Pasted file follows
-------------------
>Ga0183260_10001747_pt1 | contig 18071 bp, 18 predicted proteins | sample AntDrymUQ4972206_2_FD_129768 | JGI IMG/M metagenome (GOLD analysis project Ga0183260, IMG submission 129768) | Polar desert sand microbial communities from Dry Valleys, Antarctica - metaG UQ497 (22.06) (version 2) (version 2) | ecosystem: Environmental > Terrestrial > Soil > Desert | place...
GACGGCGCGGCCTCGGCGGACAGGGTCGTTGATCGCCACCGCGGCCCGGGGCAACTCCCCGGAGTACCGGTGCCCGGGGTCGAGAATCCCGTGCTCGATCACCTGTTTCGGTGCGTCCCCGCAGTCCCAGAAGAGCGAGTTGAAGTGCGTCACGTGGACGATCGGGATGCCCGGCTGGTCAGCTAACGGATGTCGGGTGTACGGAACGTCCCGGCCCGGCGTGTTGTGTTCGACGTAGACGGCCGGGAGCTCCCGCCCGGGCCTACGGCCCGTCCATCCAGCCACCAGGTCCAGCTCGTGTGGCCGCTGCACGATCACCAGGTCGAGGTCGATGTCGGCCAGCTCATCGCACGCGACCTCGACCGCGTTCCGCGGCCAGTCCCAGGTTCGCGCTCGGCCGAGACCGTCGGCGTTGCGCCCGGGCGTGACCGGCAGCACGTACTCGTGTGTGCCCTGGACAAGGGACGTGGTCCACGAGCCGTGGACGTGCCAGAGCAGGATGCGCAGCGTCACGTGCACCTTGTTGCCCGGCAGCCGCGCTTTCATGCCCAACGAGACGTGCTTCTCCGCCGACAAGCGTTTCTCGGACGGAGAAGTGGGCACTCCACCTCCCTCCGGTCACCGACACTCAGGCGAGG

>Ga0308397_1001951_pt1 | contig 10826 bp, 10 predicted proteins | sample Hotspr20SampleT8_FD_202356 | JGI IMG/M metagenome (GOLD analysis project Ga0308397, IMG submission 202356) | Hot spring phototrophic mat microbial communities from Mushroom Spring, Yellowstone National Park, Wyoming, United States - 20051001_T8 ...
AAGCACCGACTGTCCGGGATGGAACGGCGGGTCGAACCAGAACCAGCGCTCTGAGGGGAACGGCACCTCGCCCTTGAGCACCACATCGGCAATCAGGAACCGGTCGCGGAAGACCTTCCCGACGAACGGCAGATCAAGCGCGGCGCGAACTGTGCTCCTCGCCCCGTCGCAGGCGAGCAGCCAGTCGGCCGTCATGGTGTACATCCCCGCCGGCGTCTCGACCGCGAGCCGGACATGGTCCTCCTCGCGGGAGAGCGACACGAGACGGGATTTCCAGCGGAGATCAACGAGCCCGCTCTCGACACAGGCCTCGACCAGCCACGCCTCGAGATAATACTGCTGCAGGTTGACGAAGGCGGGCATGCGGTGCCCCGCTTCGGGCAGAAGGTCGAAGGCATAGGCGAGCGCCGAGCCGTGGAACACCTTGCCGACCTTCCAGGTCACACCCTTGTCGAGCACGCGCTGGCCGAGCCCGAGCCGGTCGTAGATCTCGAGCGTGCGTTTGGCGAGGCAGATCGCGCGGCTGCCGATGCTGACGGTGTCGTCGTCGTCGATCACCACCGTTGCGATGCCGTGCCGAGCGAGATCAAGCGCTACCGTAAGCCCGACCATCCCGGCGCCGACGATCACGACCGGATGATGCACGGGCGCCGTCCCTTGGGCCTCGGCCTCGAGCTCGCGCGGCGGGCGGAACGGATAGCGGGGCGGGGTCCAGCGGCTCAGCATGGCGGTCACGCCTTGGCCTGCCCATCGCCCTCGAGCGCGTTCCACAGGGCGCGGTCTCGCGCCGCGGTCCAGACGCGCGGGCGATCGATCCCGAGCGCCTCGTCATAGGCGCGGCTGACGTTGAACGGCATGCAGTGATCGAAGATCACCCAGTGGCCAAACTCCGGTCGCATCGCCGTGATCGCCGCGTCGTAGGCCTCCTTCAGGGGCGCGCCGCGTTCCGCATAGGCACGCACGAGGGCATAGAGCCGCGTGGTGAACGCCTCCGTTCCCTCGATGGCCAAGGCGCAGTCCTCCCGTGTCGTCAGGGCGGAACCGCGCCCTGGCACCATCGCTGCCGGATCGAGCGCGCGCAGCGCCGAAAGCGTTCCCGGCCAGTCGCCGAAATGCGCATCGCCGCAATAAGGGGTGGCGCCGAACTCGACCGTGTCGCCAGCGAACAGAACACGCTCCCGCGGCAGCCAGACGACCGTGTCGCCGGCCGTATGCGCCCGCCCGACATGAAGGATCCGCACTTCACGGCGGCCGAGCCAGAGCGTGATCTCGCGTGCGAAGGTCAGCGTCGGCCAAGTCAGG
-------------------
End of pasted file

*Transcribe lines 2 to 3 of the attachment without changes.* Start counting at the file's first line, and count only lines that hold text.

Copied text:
GACGGCGCGGCCTCGGCGGACAGGGTCGTTGATCGCCACCGCGGCCCGGGGCAACTCCCCGGAGTACCGGTGCCCGGGGTCGAGAATCCCGTGCTCGATCACCTGTTTCGGTGCGTCCCCGCAGTCCCAGAAGAGCGAGTTGAAGTGCGTCACGTGGACGATCGGGATGCCCGGCTGGTCAGCTAACGGATGTCGGGTGTACGGAACGTCCCGGCCCGGCGTGTTGTGTTCGACGTAGACGGCCGGGAGCTCCCGCCCGGGCCTACGGCCCGTCCATCCAGCCACCAGGTCCAGCTCGTGTGGCCGCTGCACGATCACCAGGTCGAGGTCGATGTCGGCCAGCTCATCGCACGCGACCTCGACCGCGTTCCGCGGCCAGTCCCAGGTTCGCGCTCGGCCGAGACCGTCGGCGTTGCGCCCGGGCGTGACCGGCAGCACGTACTCGTGTGTGCCCTGGACAAGGGACGTGGTCCACGAGCCGTGGACGTGCCAGAGCAGGATGCGCAGCGTCACGTGCACCTTGTTGCCCGGCAGCCGCGCTTTCATGCCCAACGAGACGTGCTTCTCCGCCGACAAGCGTTTCTCGGACGGAGAAGTGGGCACTCCACCTCCCTCCGGTCACCGACACTCAGGCGAGG

>Ga0308397_1001951_pt1 | contig 10826 bp, 10 predicted proteins | sample Hotspr20SampleT8_FD_202356 | JGI IMG/M metagenome (GOLD analysis project Ga0308397, IMG submission 202356) | Hot spring phototrophic mat microbial communities from Mushroom Spring, Yellowstone National Park, Wyoming, United States - 20051001_T8 ...